DANIEL DAE KIM’S CAREER is a study in the steady accumulation of power. His dream role, as a budding actor in NYU’s theater program, was to play Henry V, Shakespeare’s sure-footed military king. Instead, he made his way in the ’90s with small TV jobs and meatier parts with Asian American theater groups before becoming sexiest-man-alive famous through ABC’s blockbuster show Lost. He confirmed his status as a TV staple with a role on the CBS reboot of Hawaii Five-0, which he left after seven seasons when the network wouldn’t raise his salary to match his white co-stars’. Still, he was able to use that time to start his own production company, 3AD, which is responsible for the ABC hit The Good Doctor. (Kim developed it from a Korean drama.) Now, at age 52, he has his first lead role, on The Hot Zone: Anthrax, an anthology thriller on the National Geographic Channel, and has evolved into a Hollywood spokesman, testifying in front of Congress on Asian American issues during an acutely violent year. “If you’re not aware of politics in any industry, you’re missing all of the ways to navigate it,” Kim says.
Do I have it right that the show you’re currently shooting, The Hot Zone, is the first time you’ve been at the top of the call sheet?
It is. It’s the very first time in television, and I’ve been working in television for 31 years. So it feels like a nice milestone, especially because so many actors who are much more talented than I never get to experience this. All it takes is working in the New York theater to realize how many incredibly talented actors there are at any given moment.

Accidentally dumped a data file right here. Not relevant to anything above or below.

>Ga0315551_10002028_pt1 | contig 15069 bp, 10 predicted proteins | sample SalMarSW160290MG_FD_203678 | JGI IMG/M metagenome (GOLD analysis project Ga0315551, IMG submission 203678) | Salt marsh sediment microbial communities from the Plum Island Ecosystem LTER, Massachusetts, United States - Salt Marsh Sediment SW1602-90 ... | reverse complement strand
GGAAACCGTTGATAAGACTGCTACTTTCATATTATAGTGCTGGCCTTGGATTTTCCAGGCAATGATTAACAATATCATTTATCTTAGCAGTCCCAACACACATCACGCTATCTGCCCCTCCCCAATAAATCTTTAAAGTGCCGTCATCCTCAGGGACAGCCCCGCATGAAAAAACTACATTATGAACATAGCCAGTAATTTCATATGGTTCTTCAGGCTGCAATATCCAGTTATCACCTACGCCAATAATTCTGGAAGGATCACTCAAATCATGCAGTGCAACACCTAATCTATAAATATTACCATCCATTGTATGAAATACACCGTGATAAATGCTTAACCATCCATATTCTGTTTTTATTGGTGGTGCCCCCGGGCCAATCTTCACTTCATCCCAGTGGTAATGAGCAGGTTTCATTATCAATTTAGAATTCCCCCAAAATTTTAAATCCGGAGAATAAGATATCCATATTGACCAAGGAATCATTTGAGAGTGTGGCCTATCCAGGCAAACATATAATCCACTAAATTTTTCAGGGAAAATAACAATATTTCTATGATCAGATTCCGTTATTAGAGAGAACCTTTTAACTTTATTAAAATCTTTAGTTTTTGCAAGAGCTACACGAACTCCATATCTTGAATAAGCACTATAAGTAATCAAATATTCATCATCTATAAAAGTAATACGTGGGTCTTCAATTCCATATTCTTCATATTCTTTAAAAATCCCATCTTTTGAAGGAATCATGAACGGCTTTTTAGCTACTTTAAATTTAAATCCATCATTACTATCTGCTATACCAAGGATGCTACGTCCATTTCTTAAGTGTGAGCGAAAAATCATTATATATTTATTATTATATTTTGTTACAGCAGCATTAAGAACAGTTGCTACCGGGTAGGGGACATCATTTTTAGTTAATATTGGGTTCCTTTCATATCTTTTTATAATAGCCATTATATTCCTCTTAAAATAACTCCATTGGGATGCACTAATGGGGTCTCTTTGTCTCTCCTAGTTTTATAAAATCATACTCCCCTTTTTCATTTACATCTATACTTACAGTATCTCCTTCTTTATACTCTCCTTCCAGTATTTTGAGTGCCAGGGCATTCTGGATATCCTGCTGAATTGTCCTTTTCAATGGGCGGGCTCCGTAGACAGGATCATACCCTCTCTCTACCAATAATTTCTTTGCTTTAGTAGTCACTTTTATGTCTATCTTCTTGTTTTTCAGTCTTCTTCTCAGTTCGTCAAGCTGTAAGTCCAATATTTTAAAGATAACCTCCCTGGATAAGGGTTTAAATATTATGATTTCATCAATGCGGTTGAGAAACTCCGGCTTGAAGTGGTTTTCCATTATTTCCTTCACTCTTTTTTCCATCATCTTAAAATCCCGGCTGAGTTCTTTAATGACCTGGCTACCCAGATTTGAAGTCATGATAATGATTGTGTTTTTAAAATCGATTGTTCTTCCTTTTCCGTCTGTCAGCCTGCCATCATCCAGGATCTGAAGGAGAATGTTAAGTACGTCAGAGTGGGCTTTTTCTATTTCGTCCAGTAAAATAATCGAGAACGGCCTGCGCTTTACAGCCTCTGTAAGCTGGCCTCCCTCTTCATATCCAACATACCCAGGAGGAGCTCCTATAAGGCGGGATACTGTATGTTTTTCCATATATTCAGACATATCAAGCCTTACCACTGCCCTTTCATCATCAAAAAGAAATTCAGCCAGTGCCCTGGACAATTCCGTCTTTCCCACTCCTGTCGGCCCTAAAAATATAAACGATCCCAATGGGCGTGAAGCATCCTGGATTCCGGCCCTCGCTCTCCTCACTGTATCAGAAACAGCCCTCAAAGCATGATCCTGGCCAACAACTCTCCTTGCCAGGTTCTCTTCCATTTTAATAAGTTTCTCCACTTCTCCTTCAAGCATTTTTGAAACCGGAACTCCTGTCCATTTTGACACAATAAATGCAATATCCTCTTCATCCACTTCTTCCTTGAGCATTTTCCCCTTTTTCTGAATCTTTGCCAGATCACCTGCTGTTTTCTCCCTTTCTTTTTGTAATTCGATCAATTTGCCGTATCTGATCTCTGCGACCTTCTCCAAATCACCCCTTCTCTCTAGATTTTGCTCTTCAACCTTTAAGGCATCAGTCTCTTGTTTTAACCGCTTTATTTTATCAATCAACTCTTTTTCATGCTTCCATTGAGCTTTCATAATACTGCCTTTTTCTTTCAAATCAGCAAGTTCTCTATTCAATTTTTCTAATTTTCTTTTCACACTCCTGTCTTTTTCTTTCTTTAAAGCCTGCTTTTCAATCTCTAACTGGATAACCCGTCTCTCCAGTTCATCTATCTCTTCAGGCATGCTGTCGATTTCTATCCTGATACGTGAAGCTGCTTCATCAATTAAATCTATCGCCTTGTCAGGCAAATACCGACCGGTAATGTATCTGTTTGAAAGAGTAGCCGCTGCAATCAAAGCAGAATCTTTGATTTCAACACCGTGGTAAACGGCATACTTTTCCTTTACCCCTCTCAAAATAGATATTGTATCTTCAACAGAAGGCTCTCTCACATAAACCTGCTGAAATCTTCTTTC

Lost was ahead of its time with its casting and story line, but I was curious about what was going on behind the scenes. How did the Korean dialogue come together? Was there a Korean writer in the writers’ room?
There was one Korean American woman named Christina Kim and then a half-Korean, half–African American woman named Monica Macer. So the way the dialogue was put together was they would write it in English and then I would go to someone in Hawaii and translate it together with that person. Then I would learn it in Korean. I worked harder on the preparation for that role than any other role I’ve ever done; we were constantly getting revisions. I think that it would be obvious to most Koreans watching if I didn’t do that work.
Early on, there was some criticism of your character, Jin, from Asian American viewers about how his relationship with Sun [Yunjin Kim] relied on the stereotype of an overbearing man and a submissive woman. Did you discuss that with the show’s creators?
While we were shooting the pilot, I remember sitting down with Damon Lindelof and J. J. Abrams and saying, “Guys, this character cannot progress in this same way.” They basically said, “Trust us.” I did, and it turned out for the best. As an Asian actor, you’re just looking to get hired. It’s about working within the system to try and change it when you have the opportunity. The character grew to a place where I don’t think you’d call him a stereotype by the end of the sixth season.
After Lost, you signed on for Hawaii Five-0. Why did you decide to do that?
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